The UK’s eating habits – Exam practice question.

 

As mentioned before, food teachers need to keep up to date with current food trends, nutritional information and indeed eating habits. I read the BBC news website daily scanning it for articles which may be useful for lessons; in particular for A level discussion type questions. So I recently spotted this fab article “10 ways the UK’s eating habits have changed” http://www.bbc.co.uk/news/magazine-35595530 and have decided to use it as the basis for a lesson on eating habits.

 

I will start the lesson by asking pupils to write down their initial thoughts on the following question:

 

How have UK eating habits changed in recent decades?

 

This will be an independent task followed by a group discussion on the following:

Discuss why you think the UK’s eating habits have changed in recent decades in the following ways:

 

Sales of skimmed and semi- skimmed milk overtook whole fat milk in the 1990’s.

 

Purchases of white bread have dropped by 75 percent since 1974 while the consumption of brown bread and whole meal has risen by 85 percent.

 

People now eat less offal such as liver. In 1974, atypical household bought 36 g of liver per week and by 2014 the figure had fallen to 3 g.

 

Pizza consumption rose even more dramatically with the average purchase going from 2 g in 1975 to 53 g in 2014.

 

1974 just 15 percent of households owned a freezer. By 2000, 94 percent of households owned a freezer.

 

Ready meals and convenience meat products went up fivefold.

 

The nation’s preferred form of potato remains the chip.

 

Consumption of tea has declined steadily since 1974.

 

Since 1974 the consumption of salmon has rose by 550 percent.

 

I then intend to give pupils a copy of the article ( http://www.bbc.co.uk/news/magazine-35595530) to skim read in the hope that they will write down information to back up their answers further.

 

 

Discussion answers such as the following can be found within the article:

 

Sales of semi skimmed milk increased: This was a result of a public health campaign in which switching to skimmed milk was heavily promoted to reduce cholesterol levels and promote heart health.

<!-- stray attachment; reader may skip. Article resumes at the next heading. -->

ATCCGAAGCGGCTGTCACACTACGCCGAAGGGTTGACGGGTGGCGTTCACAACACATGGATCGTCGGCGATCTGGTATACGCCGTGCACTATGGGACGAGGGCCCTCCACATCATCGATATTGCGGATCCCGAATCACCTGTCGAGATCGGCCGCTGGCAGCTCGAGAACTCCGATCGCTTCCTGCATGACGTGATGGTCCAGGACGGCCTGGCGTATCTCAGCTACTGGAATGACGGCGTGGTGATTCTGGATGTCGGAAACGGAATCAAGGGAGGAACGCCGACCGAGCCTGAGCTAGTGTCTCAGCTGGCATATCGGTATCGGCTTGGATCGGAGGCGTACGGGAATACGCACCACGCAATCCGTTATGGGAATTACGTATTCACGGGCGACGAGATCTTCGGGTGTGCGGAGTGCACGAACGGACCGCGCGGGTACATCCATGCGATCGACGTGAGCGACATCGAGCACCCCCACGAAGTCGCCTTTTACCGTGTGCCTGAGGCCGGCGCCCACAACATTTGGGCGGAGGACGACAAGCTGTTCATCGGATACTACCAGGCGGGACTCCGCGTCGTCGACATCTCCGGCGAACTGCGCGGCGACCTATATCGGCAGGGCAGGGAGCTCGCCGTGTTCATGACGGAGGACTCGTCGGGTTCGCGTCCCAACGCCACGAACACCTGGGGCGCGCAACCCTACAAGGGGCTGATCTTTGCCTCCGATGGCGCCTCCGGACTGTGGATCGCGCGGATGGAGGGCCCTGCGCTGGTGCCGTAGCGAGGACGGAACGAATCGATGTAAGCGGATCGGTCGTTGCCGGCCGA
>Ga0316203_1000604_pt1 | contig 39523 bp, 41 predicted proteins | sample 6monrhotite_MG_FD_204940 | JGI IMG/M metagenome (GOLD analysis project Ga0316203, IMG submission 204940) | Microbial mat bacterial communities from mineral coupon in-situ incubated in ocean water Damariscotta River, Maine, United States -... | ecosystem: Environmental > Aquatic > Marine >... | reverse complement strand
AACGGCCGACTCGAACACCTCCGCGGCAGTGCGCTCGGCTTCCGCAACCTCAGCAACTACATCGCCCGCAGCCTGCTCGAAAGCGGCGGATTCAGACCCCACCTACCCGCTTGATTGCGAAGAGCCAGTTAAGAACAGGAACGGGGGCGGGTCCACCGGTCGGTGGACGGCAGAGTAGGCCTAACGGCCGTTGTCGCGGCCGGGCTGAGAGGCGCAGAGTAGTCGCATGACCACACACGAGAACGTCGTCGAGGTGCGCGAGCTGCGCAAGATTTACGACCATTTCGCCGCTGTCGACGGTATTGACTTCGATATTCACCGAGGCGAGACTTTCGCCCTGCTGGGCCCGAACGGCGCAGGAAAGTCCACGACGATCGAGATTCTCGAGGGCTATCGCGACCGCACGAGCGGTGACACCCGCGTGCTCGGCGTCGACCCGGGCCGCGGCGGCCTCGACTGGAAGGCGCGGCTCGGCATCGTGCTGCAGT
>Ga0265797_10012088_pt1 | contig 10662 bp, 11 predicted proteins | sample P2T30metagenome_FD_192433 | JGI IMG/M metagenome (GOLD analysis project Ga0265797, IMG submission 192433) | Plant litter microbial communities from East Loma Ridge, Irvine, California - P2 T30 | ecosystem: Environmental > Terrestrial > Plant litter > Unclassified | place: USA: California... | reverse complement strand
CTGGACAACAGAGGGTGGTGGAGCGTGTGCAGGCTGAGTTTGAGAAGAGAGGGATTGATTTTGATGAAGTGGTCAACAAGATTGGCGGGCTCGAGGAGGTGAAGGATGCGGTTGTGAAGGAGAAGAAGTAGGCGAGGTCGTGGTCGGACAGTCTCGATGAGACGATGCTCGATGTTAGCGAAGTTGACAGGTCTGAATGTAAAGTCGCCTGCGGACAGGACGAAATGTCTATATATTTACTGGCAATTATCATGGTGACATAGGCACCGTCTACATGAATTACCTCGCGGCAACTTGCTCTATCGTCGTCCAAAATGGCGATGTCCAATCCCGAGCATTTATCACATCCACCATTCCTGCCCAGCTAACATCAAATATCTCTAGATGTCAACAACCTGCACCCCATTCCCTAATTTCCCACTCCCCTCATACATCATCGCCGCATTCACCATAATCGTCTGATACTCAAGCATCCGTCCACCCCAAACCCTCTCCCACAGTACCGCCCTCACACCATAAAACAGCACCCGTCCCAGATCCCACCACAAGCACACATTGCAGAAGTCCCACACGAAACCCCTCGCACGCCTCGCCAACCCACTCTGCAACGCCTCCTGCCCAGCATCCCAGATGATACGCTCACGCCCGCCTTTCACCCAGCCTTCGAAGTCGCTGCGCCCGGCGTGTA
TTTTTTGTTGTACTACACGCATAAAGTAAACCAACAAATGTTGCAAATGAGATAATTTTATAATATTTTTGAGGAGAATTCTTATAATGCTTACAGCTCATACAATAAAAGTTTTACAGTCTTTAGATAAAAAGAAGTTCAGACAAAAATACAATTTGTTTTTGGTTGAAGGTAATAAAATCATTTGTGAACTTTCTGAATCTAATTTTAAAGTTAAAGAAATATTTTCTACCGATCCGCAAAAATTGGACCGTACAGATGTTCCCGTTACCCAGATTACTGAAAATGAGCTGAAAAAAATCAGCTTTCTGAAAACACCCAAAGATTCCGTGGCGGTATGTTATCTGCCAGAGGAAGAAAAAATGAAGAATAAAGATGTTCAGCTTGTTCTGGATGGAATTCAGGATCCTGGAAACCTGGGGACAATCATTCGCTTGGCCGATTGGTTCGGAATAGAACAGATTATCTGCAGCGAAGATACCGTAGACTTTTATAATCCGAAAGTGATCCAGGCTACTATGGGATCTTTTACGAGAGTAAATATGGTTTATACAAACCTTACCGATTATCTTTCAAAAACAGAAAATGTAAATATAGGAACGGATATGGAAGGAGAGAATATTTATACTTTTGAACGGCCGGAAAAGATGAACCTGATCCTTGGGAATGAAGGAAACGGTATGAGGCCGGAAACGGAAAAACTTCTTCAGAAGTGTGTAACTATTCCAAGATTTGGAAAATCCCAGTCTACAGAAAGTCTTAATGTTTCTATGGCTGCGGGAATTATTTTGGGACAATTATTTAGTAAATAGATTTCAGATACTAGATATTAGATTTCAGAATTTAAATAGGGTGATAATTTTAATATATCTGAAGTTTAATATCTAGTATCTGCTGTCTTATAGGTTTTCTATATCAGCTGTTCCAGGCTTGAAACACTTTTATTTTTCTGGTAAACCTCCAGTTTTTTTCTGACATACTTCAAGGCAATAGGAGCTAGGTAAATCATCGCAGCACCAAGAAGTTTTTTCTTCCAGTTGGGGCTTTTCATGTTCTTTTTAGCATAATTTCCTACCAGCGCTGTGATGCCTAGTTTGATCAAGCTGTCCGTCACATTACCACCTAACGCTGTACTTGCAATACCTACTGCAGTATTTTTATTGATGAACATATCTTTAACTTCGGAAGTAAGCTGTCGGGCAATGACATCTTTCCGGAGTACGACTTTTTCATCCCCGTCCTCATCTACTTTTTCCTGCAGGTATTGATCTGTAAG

Even though cooking with offal has seen a resurgence in certain high end restaurants this has not been reflected in the modern household as many people do not know how to cook offal or dishes to include it in.

 

This increase in consumption of pizza has been mapped against the popularity of teenage mutant ninja turtles in the 1980’s.although pizza came out of Italy it was popularized by Americans.

 

I will then enable further discussion by referring to the following points.

 

Decrease in sales of white bread may be attributed to a shift in consumer’s attitudes toward healthier products after years of health experts telling people to consume brown bread over white to increase fibre consumption. The main difference between white bread and brown is that white flour has the bran or outer husk removed. It also signals an end to the end of white bread as a staple British food. There has been an increase in healthier alternative breads such as mixed seeded bread.

 

Offal does not keep well so it must be prepared and cooked quite soon after purchase or made into products such as pate and sausages. Products which consumers tend to buy ready-made now rather than make from scratch.

 

Fresh fish is the fastest growing protein source and 1 million smoked salmon meals are eaten in the UK weekly. Salmon is Scotland’s largest export and Scotland farmed salmon tops the RSPCA Freedom Food Chart. (www.scottishsalmon.co.uk)

 

There are currently in the region of 10,500 specialist fish and chip shops in the UK and the annual spend on fish and chips is in the region of £1.2 billion a year. (www.federationoffishfriers.co.uk)

 

 

Pupils will be asked to carry out further research on eating habits and complete the following exam style question for homework:

 

 The eating habits of the UK population have changed considerably in recent decades.

 Discuss this statement in detail (16 Marks).

 

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Feel free to comment or email me at foodandhealthteacher@hotmail.com if you would like to discuss this blog further.

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